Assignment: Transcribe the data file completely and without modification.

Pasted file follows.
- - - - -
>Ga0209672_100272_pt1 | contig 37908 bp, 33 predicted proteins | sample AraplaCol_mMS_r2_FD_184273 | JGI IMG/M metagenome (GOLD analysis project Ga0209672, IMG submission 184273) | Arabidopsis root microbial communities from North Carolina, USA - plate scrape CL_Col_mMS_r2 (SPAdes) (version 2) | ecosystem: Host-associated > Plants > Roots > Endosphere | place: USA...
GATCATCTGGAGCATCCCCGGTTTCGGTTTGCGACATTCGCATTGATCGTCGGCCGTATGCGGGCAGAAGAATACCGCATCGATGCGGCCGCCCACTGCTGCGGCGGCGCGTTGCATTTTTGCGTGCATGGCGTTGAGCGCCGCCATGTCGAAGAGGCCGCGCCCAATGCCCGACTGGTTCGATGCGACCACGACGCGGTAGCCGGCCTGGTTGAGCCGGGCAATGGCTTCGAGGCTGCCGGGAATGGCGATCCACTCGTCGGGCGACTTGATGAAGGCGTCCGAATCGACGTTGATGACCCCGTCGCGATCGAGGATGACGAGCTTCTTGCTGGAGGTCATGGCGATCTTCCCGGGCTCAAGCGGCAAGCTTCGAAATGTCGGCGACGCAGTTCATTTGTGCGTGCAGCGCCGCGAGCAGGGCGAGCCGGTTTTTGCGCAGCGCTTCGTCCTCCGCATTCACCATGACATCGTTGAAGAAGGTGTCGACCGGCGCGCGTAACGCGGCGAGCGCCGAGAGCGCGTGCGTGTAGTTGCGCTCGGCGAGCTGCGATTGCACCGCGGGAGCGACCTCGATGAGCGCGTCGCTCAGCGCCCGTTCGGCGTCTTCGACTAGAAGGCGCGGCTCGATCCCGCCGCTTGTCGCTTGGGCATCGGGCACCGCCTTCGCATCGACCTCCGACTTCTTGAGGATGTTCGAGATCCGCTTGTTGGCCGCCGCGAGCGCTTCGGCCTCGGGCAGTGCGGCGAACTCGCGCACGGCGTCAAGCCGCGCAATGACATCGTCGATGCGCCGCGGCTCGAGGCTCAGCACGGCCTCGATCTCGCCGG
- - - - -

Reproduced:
>Ga0209672_100272_pt1 | contig 37908 bp, 33 predicted proteins | sample AraplaCol_mMS_r2_FD_184273 | JGI IMG/M metagenome (GOLD analysis project Ga0209672, IMG submission 184273) | Arabidopsis root microbial communities from North Carolina, USA - plate scrape CL_Col_mMS_r2 (SPAdes) (version 2) | ecosystem: Host-associated > Plants > Roots > Endosphere | place: USA...
GATCATCTGGAGCATCCCCGGTTTCGGTTTGCGACATTCGCATTGATCGTCGGCCGTATGCGGGCAGAAGAATACCGCATCGATGCGGCCGCCCACTGCTGCGGCGGCGCGTTGCATTTTTGCGTGCATGGCGTTGAGCGCCGCCATGTCGAAGAGGCCGCGCCCAATGCCCGACTGGTTCGATGCGACCACGACGCGGTAGCCGGCCTGGTTGAGCCGGGCAATGGCTTCGAGGCTGCCGGGAATGGCGATCCACTCGTCGGGCGACTTGATGAAGGCGTCCGAATCGACGTTGATGACCCCGTCGCGATCGAGGATGACGAGCTTCTTGCTGGAGGTCATGGCGATCTTCCCGGGCTCAAGCGGCAAGCTTCGAAATGTCGGCGACGCAGTTCATTTGTGCGTGCAGCGCCGCGAGCAGGGCGAGCCGGTTTTTGCGCAGCGCTTCGTCCTCCGCATTCACCATGACATCGTTGAAGAAGGTGTCGACCGGCGCGCGTAACGCGGCGAGCGCCGAGAGCGCGTGCGTGTAGTTGCGCTCGGCGAGCTGCGATTGCACCGCGGGAGCGACCTCGATGAGCGCGTCGCTCAGCGCCCGTTCGGCGTCTTCGACTAGAAGGCGCGGCTCGATCCCGCCGCTTGTCGCTTGGGCATCGGGCACCGCCTTCGCATCGACCTCCGACTTCTTGAGGATGTTCGAGATCCGCTTGTTGGCCGCCGCGAGCGCTTCGGCCTCGGGCAGTGCGGCGAACTCGCGCACGGCGTCAAGCCGCGCAATGACATCGTCGATGCGCCGCGGCTCGAGGCTCAGCACGGCCTCGATCTCGCCGG